Your formula has to somehow tell Excel where to find the cells in the workbook and do it before the cell location with the sheet name and the exclamation point. (Without the extra clarification, the program simply uses the sheet with the formula).

After using a formula like that, you're relieved from any extra updating! If you change a number in either of those cells, the formula will automatically update using the new values.

This type of referencing works in any formula, but you have to be sure not to have any typos in the sheet name. Excel will not guess what you mean, because it only works very literally.

What's that? You don't like all the extra typing? You're more of a "clicker" when it comes to building your formulas?

No problem!

You already know you can click to a cell location to insert it into a formula and well, it works the same way here.

  • Start your formula with the equal sign.

  • Use the sheet tabs (or Ctrl + Page Up/Page Down) to move to another worksheet in the workbook.

  • Click on the cell(s) you need inserted into the formula.

  • At this point, do not click back to the sheet you're working on, just simply continue inserting the elements (cell locations and keystrokes) of your formula.

  • When you complete the formula, hit the Enter key.

You'll be returned to the sheet you started with and your formula will be in place and hopefully, working correctly.

Now that you know how, feel free to call on all the worksheets in the book!

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December 22, 2007

Ten Worst Telecom Moments of 2007

By Timothy Karr, Posted December 21, 2007.

It was a year of billion dollar greed for the largest telecommunications companies.

A few years ago, President Bush pledged that every corner of America would have high-speed Internet by 2007. Well, the year is drawing to a close, and millions of Americans still do not have access. The United States has dropped from fourth to 15th in the world in broadband penetration in the past five years — a result of a telco stranglehold on both broadband markets and broadband policy that puts their profits before innovation and the public good.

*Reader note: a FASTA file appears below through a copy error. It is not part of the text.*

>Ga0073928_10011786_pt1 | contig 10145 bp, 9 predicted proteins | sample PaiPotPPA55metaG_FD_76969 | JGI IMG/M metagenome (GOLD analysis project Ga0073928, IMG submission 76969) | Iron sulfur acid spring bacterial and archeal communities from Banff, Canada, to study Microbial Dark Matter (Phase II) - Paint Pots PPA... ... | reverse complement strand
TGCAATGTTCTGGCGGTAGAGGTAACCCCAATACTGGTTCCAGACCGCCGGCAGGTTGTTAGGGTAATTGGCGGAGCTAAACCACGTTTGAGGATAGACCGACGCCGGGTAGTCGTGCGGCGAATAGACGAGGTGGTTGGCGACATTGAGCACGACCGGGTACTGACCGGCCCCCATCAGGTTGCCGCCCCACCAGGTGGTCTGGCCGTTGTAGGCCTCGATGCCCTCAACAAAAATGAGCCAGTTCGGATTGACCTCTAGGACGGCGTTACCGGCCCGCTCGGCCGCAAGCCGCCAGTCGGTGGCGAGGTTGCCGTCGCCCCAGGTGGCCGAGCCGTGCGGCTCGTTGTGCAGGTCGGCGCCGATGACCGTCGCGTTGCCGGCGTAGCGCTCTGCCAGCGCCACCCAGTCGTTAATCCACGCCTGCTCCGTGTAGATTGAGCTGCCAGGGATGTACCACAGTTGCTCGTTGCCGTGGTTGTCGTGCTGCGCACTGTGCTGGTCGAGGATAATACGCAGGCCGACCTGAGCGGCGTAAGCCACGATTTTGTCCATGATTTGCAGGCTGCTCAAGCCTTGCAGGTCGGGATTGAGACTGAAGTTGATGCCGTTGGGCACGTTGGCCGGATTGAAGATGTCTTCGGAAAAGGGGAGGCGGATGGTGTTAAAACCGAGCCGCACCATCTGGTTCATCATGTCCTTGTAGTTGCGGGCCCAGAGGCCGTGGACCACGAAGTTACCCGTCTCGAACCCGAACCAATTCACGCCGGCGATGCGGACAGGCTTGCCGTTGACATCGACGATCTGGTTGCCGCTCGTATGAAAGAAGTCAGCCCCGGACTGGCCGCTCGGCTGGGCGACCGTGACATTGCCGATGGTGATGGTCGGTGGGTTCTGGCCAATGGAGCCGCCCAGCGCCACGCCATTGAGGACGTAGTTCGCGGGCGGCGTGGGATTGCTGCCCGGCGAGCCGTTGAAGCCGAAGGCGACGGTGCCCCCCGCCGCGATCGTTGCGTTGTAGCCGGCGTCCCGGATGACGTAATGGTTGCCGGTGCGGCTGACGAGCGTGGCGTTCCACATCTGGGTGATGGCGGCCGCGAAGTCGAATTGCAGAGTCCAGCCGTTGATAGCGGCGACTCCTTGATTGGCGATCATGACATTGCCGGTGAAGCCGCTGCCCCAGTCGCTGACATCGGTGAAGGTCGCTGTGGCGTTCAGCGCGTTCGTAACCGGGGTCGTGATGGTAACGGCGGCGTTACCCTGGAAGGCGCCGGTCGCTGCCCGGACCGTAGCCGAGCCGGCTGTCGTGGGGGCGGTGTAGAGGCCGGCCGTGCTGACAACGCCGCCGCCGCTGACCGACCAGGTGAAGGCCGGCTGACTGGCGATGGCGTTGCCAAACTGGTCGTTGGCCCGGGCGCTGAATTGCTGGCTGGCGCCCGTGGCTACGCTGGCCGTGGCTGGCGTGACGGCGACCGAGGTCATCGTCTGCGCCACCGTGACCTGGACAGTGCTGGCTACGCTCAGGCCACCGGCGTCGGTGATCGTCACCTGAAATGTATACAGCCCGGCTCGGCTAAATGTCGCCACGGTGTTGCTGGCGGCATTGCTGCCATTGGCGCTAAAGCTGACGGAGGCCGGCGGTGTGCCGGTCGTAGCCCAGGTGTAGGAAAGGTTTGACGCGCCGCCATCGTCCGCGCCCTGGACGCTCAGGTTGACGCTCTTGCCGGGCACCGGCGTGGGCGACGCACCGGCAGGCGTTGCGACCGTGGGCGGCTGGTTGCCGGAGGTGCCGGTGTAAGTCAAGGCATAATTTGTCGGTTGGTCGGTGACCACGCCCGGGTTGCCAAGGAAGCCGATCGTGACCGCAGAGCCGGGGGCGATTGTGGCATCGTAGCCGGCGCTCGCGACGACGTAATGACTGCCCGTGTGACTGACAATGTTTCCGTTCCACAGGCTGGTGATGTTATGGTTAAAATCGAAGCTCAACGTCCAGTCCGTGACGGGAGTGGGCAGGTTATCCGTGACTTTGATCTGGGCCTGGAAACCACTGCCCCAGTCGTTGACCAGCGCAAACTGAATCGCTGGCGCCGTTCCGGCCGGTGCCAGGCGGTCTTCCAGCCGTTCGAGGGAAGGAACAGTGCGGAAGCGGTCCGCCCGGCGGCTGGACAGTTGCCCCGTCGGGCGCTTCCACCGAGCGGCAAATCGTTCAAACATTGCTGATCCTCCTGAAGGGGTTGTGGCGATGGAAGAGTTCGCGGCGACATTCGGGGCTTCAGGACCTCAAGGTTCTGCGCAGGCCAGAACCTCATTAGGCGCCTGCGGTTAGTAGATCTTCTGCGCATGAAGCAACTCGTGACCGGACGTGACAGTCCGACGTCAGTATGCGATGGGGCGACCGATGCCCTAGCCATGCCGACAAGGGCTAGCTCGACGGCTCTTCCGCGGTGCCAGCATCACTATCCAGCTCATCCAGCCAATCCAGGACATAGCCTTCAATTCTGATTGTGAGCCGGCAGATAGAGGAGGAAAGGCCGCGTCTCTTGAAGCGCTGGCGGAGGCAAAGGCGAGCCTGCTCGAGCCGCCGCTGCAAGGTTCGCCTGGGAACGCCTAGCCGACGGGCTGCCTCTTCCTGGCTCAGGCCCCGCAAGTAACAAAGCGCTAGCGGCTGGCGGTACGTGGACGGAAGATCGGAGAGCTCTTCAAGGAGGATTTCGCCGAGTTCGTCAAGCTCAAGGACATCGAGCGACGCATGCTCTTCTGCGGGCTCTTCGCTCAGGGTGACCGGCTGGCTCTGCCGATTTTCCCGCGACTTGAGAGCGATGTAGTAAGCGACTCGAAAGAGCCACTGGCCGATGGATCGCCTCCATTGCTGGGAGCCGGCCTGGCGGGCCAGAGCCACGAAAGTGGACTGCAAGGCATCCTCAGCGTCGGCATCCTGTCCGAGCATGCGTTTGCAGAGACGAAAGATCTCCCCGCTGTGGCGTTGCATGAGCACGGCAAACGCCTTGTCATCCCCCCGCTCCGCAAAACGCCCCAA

But that's not all. Even when Americans can get online, an open and neutral Internet is not guaranteed. In the past year, phone and cable companies have been throttling the free flow of information on the Internet and cell phones — giving us a harrowing glimpse of a world without Net Neutrality.

A review of the 10 Worst Telco Moments of 2007 (in no particular order):

1. White House Declares 'Mission Accomplished' for the Internet

"We have the most effective multiplatform broadband in the world," the Bush administration's top technologist, John Kneuer, told skeptical Web experts and the media in June, despite several international surveys that place the United States far behind countries in Asia and Europe.

Kneuer says the real problem is not bad policy, but faulty data in the surveys. While the Bush White House seemed over eager to declare broadband success, America's failing report card told a story of a larger systems breakdown. "Previous generations put a toaster in every home and a car in every driveway as signs of economic progress," Sen. John Kerry wrote in September. "To stay competitive, we should strive to do the same with nationwide broadband."

Let's hope our next president understands that ubiquitous broadband access needs to be more than a mirage.

2. Telcos Spy on Millions of Americans

For several years now, the nation's largest telecommunications companies have been spying on their own customers without a warrant. In the process, they delivered to the federal government the private records of millions of Americans. Their excuse — national security in the face of a known terrorist threat — holds little weight when one considers that they've been spying on us with the NSA well in advance of the September 11 attacks.

Now, they are pushing a bill — "Foreign Intelligence Surveillance Act" — that would grant complicit phone companies retroactive amnesty from prosecution for violations of our civil liberties. While a few, brave senators have stood in the way of the bill and refused to let the telcos off the hook, the legislation still stands a good chance of getting through.

3. Comcast is Busted for Blocking BitTorrent

In October, an Associated Press investigation revealed that Comcast – technically a cableco – was secretly blocking peer-to-peer file sharing programs like BitTorrent and Gnutella. Comcast's blocking is a glaring violation of Net Neutrality.